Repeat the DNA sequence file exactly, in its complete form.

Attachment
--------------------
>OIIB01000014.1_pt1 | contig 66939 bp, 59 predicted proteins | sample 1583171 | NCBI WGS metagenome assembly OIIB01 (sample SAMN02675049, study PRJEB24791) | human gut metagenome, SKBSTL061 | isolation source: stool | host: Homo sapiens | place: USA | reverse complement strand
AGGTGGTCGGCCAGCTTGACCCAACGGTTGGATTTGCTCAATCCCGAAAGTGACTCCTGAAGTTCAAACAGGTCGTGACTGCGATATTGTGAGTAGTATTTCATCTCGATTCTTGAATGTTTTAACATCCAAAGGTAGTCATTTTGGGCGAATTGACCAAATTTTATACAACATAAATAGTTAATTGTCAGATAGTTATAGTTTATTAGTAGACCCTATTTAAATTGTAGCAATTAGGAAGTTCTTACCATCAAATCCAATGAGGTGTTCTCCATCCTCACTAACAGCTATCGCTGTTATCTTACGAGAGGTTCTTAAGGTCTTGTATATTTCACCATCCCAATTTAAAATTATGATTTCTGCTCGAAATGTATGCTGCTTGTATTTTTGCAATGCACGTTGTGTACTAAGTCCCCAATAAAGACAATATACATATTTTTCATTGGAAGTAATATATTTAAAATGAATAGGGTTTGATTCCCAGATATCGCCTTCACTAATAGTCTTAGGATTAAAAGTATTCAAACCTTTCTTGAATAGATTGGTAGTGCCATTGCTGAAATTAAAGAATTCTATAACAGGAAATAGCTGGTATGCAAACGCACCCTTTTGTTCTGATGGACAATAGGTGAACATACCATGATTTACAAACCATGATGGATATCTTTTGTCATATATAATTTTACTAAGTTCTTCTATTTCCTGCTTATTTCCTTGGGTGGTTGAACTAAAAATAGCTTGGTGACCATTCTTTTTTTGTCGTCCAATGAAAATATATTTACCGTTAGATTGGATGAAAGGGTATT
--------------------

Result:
>OIIB01000014.1_pt1 | contig 66939 bp, 59 predicted proteins | sample 1583171 | NCBI WGS metagenome assembly OIIB01 (sample SAMN02675049, study PRJEB24791) | human gut metagenome, SKBSTL061 | isolation source: stool | host: Homo sapiens | place: USA | reverse complement strand
AGGTGGTCGGCCAGCTTGACCCAACGGTTGGATTTGCTCAATCCCGAAAGTGACTCCTGAAGTTCAAACAGGTCGTGACTGCGATATTGTGAGTAGTATTTCATCTCGATTCTTGAATGTTTTAACATCCAAAGGTAGTCATTTTGGGCGAATTGACCAAATTTTATACAACATAAATAGTTAATTGTCAGATAGTTATAGTTTATTAGTAGACCCTATTTAAATTGTAGCAATTAGGAAGTTCTTACCATCAAATCCAATGAGGTGTTCTCCATCCTCACTAACAGCTATCGCTGTTATCTTACGAGAGGTTCTTAAGGTCTTGTATATTTCACCATCCCAATTTAAAATTATGATTTCTGCTCGAAATGTATGCTGCTTGTATTTTTGCAATGCACGTTGTGTACTAAGTCCCCAATAAAGACAATATACATATTTTTCATTGGAAGTAATATATTTAAAATGAATAGGGTTTGATTCCCAGATATCGCCTTCACTAATAGTCTTAGGATTAAAAGTATTCAAACCTTTCTTGAATAGATTGGTAGTGCCATTGCTGAAATTAAAGAATTCTATAACAGGAAATAGCTGGTATGCAAACGCACCCTTTTGTTCTGATGGACAATAGGTGAACATACCATGATTTACAAACCATGATGGATATCTTTTGTCATATATAATTTTACTAAGTTCTTCTATTTCCTGCTTATTTCCTTGGGTGGTTGAACTAAAAATAGCTTGGTGACCATTCTTTTTTTGTCGTCCAATGAAAATATATTTACCGTTAGATTGGATGAAAGGGTATT